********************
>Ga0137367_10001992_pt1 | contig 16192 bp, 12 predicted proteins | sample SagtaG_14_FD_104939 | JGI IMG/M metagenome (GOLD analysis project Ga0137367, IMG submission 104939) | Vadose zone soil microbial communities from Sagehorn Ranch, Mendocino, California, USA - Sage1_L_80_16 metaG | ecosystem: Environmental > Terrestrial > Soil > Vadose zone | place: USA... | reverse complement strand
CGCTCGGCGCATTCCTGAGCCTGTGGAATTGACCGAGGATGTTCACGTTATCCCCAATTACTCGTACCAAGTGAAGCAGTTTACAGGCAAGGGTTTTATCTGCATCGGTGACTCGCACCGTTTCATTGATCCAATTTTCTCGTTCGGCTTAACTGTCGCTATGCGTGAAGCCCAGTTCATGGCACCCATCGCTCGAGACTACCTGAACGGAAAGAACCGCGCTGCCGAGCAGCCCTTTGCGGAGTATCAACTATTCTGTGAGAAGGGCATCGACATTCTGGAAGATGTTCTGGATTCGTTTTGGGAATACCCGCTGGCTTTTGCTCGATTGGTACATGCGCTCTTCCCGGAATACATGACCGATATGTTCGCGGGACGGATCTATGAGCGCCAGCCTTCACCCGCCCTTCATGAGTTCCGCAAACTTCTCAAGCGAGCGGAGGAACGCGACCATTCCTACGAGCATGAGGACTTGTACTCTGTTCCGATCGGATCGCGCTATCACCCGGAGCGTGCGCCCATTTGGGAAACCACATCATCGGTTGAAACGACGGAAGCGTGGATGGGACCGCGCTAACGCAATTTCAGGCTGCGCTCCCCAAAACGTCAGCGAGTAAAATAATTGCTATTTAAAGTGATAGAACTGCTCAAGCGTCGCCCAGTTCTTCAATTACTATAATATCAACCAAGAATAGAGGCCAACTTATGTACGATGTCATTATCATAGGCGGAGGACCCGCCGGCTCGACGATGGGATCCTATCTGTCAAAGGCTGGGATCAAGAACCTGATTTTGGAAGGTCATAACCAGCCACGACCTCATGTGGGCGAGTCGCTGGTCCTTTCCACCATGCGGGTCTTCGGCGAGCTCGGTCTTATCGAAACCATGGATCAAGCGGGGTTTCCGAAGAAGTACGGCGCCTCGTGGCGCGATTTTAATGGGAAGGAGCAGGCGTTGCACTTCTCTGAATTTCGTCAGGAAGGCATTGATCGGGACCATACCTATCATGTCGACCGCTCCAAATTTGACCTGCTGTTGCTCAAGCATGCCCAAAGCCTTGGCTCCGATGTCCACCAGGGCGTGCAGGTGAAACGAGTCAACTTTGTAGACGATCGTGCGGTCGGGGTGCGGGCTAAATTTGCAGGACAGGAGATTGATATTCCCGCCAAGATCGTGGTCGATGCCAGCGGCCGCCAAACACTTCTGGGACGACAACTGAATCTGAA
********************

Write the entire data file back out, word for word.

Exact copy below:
>Ga0137367_10001992_pt1 | contig 16192 bp, 12 predicted proteins | sample SagtaG_14_FD_104939 | JGI IMG/M metagenome (GOLD analysis project Ga0137367, IMG submission 104939) | Vadose zone soil microbial communities from Sagehorn Ranch, Mendocino, California, USA - Sage1_L_80_16 metaG | ecosystem: Environmental > Terrestrial > Soil > Vadose zone | place: USA... | reverse complement strand
CGCTCGGCGCATTCCTGAGCCTGTGGAATTGACCGAGGATGTTCACGTTATCCCCAATTACTCGTACCAAGTGAAGCAGTTTACAGGCAAGGGTTTTATCTGCATCGGTGACTCGCACCGTTTCATTGATCCAATTTTCTCGTTCGGCTTAACTGTCGCTATGCGTGAAGCCCAGTTCATGGCACCCATCGCTCGAGACTACCTGAACGGAAAGAACCGCGCTGCCGAGCAGCCCTTTGCGGAGTATCAACTATTCTGTGAGAAGGGCATCGACATTCTGGAAGATGTTCTGGATTCGTTTTGGGAATACCCGCTGGCTTTTGCTCGATTGGTACATGCGCTCTTCCCGGAATACATGACCGATATGTTCGCGGGACGGATCTATGAGCGCCAGCCTTCACCCGCCCTTCATGAGTTCCGCAAACTTCTCAAGCGAGCGGAGGAACGCGACCATTCCTACGAGCATGAGGACTTGTACTCTGTTCCGATCGGATCGCGCTATCACCCGGAGCGTGCGCCCATTTGGGAAACCACATCATCGGTTGAAACGACGGAAGCGTGGATGGGACCGCGCTAACGCAATTTCAGGCTGCGCTCCCCAAAACGTCAGCGAGTAAAATAATTGCTATTTAAAGTGATAGAACTGCTCAAGCGTCGCCCAGTTCTTCAATTACTATAATATCAACCAAGAATAGAGGCCAACTTATGTACGATGTCATTATCATAGGCGGAGGACCCGCCGGCTCGACGATGGGATCCTATCTGTCAAAGGCTGGGATCAAGAACCTGATTTTGGAAGGTCATAACCAGCCACGACCTCATGTGGGCGAGTCGCTGGTCCTTTCCACCATGCGGGTCTTCGGCGAGCTCGGTCTTATCGAAACCATGGATCAAGCGGGGTTTCCGAAGAAGTACGGCGCCTCGTGGCGCGATTTTAATGGGAAGGAGCAGGCGTTGCACTTCTCTGAATTTCGTCAGGAAGGCATTGATCGGGACCATACCTATCATGTCGACCGCTCCAAATTTGACCTGCTGTTGCTCAAGCATGCCCAAAGCCTTGGCTCCGATGTCCACCAGGGCGTGCAGGTGAAACGAGTCAACTTTGTAGACGATCGTGCGGTCGGGGTGCGGGCTAAATTTGCAGGACAGGAGATTGATATTCCCGCCAAGATCGTGGTCGATGCCAGCGGCCGCCAAACACTTCTGGGACGACAACTGAATCTGAA